This idea of needing to return because of a 2000 year old exaggeration is the basis of the Jewish right of return. It was argued by the Zionists at the time that their right was stronger than the Palestinians because of “need,” historical connection, and a longing to return home after 2000 years. This was pushed against the will of the majority of the indigenous Palestinian population since 1882, from the Balfour Declaration to the Peel Commission to UN Resolution 181 which divided Palestine. Would Benny Morris, were he alive in the late 1880s-1947 be arguing on behalf of the majority population being colonized by the Jews? His logic is that Palestinian Right of Return would destroy Israel, but didn’t Jewish colonization ruin Palestine? So the fundamental theme is Jews deserve and should get more because they are Jews, which is ultimately what this conflict comes down to when we discuss the current two-state solution.
A fellow student said to me the other week, “you know ideally, if we give the Palestinians their state in the West Bank and Gaza, take out most settlements, give them most of East Jerusalem including most of the Old City, I believe that is more than far enough and can end the conflict tomorrow…and I mean those Palestinian refugees just need to deal with the fact they are never coming back, no way around it, so they should stop arguing for it.” I started my response with a hypothetical to my fellow student: “so in 72AD when the Jews were “forced into exile” you would’ve been there saying to them “give up, never think about returning here, don’t even bother?” No you wouldn’t but for Palestinian Arabs it is ok, but not Jews.”
Secondly I said “your generic two-state solution idea has the same fundamental racism in it that all other partition plans have…the population of the historic land of Palestine is around 50% Jews and 50% Palestinians and you want to give 50% of the population almost 80% of the land, including continuous borders, the agricultural land, a viable sea outlet, and solid borders, while the rest get none of those things, do you see the inherent racism in that?” Of course I received a blank stare as if I were speaking to a wall but unfortunately that same racism applies to the Right of Return. Jews have been able to exercise their supposed 2000 year right of return uninhibited, encouraged, and subsidized for over 60 years but who can name me 1 Palestinian refugee that has been allowed to return to what is now Israel and live? The Palestinian refugees are alive, in desperate conditions, have proof of their dispersal, and deserve repatriation or at least compensation which is entitled to them under UN resolution 194.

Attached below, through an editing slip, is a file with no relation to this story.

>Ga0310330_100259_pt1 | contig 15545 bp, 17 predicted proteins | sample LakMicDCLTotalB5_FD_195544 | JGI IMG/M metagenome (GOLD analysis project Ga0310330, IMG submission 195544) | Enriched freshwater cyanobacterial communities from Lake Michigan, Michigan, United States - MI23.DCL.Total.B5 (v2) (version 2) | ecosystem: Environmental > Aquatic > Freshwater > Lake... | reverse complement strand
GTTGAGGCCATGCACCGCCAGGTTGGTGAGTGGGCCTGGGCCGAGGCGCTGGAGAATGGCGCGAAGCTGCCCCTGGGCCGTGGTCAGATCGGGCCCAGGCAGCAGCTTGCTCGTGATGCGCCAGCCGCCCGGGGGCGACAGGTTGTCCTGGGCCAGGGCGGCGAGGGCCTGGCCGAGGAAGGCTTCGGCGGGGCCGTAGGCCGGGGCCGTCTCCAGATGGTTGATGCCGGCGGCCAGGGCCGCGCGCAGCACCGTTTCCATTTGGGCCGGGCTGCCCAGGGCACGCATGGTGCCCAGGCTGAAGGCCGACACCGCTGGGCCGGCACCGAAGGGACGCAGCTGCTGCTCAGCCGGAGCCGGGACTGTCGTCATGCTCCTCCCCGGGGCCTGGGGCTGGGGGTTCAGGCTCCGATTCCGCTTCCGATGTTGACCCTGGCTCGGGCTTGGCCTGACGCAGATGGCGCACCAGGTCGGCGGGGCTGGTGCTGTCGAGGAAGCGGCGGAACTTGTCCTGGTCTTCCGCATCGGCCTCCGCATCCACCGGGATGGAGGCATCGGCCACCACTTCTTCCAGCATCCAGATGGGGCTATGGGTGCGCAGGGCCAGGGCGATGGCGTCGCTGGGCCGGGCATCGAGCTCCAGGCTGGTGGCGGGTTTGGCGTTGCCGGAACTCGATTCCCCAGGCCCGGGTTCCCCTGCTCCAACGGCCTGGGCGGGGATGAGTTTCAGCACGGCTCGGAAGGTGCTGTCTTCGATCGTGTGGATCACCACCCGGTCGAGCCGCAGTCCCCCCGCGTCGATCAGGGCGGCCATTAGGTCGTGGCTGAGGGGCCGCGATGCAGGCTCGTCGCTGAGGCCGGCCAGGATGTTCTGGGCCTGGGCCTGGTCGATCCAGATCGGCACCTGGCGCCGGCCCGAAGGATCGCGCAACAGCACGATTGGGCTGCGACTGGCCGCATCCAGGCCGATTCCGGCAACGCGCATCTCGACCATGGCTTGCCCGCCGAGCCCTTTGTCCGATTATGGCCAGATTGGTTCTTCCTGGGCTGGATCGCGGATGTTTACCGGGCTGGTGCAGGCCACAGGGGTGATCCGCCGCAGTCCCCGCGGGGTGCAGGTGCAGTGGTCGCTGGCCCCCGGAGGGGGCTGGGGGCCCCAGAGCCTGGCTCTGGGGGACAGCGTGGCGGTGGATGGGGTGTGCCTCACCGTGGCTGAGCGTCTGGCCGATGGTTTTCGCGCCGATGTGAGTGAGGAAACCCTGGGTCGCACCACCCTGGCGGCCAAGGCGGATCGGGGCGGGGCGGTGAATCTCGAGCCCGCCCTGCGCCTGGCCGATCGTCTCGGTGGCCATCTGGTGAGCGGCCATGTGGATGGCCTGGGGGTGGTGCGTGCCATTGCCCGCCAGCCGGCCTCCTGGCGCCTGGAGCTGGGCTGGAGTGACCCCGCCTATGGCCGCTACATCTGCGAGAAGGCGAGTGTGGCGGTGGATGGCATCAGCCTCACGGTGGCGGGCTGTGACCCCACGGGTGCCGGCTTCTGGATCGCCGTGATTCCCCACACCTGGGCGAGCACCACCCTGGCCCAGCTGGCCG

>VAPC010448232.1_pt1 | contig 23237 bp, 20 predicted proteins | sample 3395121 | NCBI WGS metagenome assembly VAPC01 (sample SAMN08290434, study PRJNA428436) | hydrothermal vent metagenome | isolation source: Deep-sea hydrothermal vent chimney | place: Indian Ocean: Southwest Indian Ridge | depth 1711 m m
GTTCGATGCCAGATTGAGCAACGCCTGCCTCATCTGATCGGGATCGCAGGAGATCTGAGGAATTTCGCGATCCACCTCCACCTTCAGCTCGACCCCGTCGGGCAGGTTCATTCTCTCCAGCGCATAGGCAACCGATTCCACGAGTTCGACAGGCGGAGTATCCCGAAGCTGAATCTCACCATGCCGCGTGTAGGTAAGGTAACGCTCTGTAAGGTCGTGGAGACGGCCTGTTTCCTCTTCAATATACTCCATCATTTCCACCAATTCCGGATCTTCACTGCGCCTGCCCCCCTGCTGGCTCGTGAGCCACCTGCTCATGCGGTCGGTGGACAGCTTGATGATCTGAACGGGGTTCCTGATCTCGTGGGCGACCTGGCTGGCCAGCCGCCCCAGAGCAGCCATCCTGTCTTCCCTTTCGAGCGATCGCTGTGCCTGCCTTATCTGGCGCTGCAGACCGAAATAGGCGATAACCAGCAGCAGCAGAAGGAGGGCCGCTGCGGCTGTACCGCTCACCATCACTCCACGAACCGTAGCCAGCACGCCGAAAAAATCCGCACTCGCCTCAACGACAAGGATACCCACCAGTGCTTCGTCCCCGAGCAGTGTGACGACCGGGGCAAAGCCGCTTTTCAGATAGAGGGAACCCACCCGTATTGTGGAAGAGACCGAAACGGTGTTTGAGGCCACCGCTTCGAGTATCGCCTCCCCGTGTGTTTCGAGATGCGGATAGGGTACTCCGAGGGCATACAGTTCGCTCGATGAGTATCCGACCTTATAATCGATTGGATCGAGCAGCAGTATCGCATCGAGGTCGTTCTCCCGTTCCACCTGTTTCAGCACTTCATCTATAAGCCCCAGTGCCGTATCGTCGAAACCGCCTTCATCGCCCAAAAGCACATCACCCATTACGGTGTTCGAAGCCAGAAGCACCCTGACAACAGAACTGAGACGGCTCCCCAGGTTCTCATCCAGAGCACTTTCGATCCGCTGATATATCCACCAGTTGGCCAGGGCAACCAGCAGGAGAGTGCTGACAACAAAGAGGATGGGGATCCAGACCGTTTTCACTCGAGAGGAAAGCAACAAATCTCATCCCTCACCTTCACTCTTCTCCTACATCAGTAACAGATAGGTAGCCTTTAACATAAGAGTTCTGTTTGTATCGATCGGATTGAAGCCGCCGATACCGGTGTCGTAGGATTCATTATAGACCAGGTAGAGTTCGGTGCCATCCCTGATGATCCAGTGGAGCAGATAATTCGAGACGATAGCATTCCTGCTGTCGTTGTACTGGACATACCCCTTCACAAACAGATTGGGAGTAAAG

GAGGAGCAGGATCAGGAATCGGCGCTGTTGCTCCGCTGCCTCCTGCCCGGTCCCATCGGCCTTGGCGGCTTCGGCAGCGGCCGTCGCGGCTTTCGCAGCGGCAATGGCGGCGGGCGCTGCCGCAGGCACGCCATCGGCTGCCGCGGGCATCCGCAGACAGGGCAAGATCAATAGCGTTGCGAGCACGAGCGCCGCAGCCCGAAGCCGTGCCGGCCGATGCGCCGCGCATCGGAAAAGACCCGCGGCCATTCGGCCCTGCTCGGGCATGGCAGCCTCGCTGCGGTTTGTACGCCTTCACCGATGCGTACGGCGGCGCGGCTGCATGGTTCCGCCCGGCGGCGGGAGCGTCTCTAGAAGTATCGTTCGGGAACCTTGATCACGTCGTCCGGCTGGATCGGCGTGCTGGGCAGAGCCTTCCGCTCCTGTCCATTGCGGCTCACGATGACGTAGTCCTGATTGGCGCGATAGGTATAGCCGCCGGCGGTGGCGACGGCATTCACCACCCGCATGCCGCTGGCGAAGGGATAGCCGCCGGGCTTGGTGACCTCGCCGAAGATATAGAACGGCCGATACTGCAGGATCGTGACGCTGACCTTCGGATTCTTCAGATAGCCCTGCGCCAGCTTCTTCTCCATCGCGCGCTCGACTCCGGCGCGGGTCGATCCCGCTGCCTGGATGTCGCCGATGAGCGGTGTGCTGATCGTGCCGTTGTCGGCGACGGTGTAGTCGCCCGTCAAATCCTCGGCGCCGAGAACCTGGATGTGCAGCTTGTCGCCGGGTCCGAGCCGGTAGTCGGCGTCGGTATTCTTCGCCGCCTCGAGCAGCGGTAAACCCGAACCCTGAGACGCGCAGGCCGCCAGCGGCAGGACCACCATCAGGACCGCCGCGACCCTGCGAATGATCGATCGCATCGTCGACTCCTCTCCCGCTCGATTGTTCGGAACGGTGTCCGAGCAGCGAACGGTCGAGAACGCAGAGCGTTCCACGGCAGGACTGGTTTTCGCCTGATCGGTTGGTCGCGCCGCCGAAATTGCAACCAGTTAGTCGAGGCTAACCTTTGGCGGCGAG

Article 11-Resolves that the refugees wishing to return to their homes and live at peace with their neighbours should be permitted to do so at the earliest practicable date, and that compensation should be paid for the property of those choosing not to return and for loss of or damage to property which, under principles of international law or in equity, should be made good by the Governments or authorities responsible.
Israel gets the final say on what it ultimately wants to do in terms of compensation or repatriation but it is obliged to do so for a complete peace with the Palestinians that reconciles the injustices done to the Palestinians, and allows for justice to take a hold in a conflict where little is ever achieved. I do believe one of the fundamental problems Israel has with this is that of responsibility; it can afford to pay compensation with relative ease (and international help) but it is that underlying assumption that Jews did a wrong to the Palestinians that I believe Israeli society is not willing to accept and see as a bad thing . But that will be another blog for another day.
Photo from Sixteen Minutes to Palestine